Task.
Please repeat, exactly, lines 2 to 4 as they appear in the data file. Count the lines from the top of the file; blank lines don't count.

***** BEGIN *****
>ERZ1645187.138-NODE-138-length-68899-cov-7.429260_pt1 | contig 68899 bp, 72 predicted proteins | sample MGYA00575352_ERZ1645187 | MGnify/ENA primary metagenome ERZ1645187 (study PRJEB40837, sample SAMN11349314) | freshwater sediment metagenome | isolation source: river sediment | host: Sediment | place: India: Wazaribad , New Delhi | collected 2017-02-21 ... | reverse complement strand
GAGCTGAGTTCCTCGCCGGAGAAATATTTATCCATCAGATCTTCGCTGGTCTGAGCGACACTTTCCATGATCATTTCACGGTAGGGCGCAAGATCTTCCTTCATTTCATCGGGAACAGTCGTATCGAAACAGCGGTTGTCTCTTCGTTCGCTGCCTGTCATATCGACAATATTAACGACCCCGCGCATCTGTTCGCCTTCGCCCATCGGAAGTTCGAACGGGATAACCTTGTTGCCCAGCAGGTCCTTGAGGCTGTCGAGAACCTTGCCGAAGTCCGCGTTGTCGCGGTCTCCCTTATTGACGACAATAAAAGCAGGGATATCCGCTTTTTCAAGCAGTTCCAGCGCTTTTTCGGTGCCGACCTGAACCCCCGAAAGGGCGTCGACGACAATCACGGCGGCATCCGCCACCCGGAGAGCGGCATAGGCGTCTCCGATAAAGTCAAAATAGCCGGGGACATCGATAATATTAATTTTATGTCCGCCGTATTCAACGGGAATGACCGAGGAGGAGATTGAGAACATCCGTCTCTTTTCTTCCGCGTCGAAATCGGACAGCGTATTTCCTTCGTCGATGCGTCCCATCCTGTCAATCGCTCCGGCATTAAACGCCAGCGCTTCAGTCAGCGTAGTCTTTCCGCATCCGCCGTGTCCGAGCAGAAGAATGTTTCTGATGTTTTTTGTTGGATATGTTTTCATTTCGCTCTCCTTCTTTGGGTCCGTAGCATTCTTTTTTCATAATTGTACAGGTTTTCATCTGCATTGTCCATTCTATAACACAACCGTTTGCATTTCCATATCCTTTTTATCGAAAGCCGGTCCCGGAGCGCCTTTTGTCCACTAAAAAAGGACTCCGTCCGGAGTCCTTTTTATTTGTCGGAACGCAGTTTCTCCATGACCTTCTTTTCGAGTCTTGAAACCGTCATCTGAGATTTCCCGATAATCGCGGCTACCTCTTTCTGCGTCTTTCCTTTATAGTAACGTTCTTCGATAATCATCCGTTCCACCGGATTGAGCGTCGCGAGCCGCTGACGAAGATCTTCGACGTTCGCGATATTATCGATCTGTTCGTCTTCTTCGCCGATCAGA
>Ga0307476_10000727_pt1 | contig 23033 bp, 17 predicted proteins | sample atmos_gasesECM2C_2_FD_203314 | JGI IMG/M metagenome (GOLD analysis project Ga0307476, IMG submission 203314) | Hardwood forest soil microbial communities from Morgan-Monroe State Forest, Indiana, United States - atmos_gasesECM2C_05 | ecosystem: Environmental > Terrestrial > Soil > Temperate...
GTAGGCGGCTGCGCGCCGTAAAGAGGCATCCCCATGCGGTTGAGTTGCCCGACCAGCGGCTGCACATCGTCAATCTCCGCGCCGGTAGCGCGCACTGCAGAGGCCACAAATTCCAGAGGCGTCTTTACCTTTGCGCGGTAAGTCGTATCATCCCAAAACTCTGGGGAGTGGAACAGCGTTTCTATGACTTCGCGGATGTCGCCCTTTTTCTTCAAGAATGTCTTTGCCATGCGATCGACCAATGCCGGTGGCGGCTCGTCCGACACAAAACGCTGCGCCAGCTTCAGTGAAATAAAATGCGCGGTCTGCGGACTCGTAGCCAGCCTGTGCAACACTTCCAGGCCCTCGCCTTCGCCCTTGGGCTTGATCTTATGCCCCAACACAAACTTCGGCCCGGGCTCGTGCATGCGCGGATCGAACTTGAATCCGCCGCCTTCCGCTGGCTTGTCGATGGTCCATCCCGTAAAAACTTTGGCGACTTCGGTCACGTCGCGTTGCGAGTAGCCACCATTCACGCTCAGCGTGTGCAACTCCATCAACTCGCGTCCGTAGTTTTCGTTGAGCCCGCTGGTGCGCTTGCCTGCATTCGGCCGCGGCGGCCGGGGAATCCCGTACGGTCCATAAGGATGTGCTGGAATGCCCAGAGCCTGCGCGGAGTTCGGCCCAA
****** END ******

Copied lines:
GAGCTGAGTTCCTCGCCGGAGAAATATTTATCCATCAGATCTTCGCTGGTCTGAGCGACACTTTCCATGATCATTTCACGGTAGGGCGCAAGATCTTCCTTCATTTCATCGGGAACAGTCGTATCGAAACAGCGGTTGTCTCTTCGTTCGCTGCCTGTCATATCGACAATATTAACGACCCCGCGCATCTGTTCGCCTTCGCCCATCGGAAGTTCGAACGGGATAACCTTGTTGCCCAGCAGGTCCTTGAGGCTGTCGAGAACCTTGCCGAAGTCCGCGTTGTCGCGGTCTCCCTTATTGACGACAATAAAAGCAGGGATATCCGCTTTTTCAAGCAGTTCCAGCGCTTTTTCGGTGCCGACCTGAACCCCCGAAAGGGCGTCGACGACAATCACGGCGGCATCCGCCACCCGGAGAGCGGCATAGGCGTCTCCGATAAAGTCAAAATAGCCGGGGACATCGATAATATTAATTTTATGTCCGCCGTATTCAACGGGAATGACCGAGGAGGAGATTGAGAACATCCGTCTCTTTTCTTCCGCGTCGAAATCGGACAGCGTATTTCCTTCGTCGATGCGTCCCATCCTGTCAATCGCTCCGGCATTAAACGCCAGCGCTTCAGTCAGCGTAGTCTTTCCGCATCCGCCGTGTCCGAGCAGAAGAATGTTTCTGATGTTTTTTGTTGGATATGTTTTCATTTCGCTCTCCTTCTTTGGGTCCGTAGCATTCTTTTTTCATAATTGTACAGGTTTTCATCTGCATTGTCCATTCTATAACACAACCGTTTGCATTTCCATATCCTTTTTATCGAAAGCCGGTCCCGGAGCGCCTTTTGTCCACTAAAAAAGGACTCCGTCCGGAGTCCTTTTTATTTGTCGGAACGCAGTTTCTCCATGACCTTCTTTTCGAGTCTTGAAACCGTCATCTGAGATTTCCCGATAATCGCGGCTACCTCTTTCTGCGTCTTTCCTTTATAGTAACGTTCTTCGATAATCATCCGTTCCACCGGATTGAGCGTCGCGAGCCGCTGACGAAGATCTTCGACGTTCGCGATATTATCGATCTGTTCGTCTTCTTCGCCGATCAGA
>Ga0307476_10000727_pt1 | contig 23033 bp, 17 predicted proteins | sample atmos_gasesECM2C_2_FD_203314 | JGI IMG/M metagenome (GOLD analysis project Ga0307476, IMG submission 203314) | Hardwood forest soil microbial communities from Morgan-Monroe State Forest, Indiana, United States - atmos_gasesECM2C_05 | ecosystem: Environmental > Terrestrial > Soil > Temperate...
GTAGGCGGCTGCGCGCCGTAAAGAGGCATCCCCATGCGGTTGAGTTGCCCGACCAGCGGCTGCACATCGTCAATCTCCGCGCCGGTAGCGCGCACTGCAGAGGCCACAAATTCCAGAGGCGTCTTTACCTTTGCGCGGTAAGTCGTATCATCCCAAAACTCTGGGGAGTGGAACAGCGTTTCTATGACTTCGCGGATGTCGCCCTTTTTCTTCAAGAATGTCTTTGCCATGCGATCGACCAATGCCGGTGGCGGCTCGTCCGACACAAAACGCTGCGCCAGCTTCAGTGAAATAAAATGCGCGGTCTGCGGACTCGTAGCCAGCCTGTGCAACACTTCCAGGCCCTCGCCTTCGCCCTTGGGCTTGATCTTATGCCCCAACACAAACTTCGGCCCGGGCTCGTGCATGCGCGGATCGAACTTGAATCCGCCGCCTTCCGCTGGCTTGTCGATGGTCCATCCCGTAAAAACTTTGGCGACTTCGGTCACGTCGCGTTGCGAGTAGCCACCATTCACGCTCAGCGTGTGCAACTCCATCAACTCGCGTCCGTAGTTTTCGTTGAGCCCGCTGGTGCGCTTGCCTGCATTCGGCCGCGGCGGCCGGGGAATCCCGTACGGTCCATAAGGATGTGCTGGAATGCCCAGAGCCTGCGCGGAGTTCGGCCCAA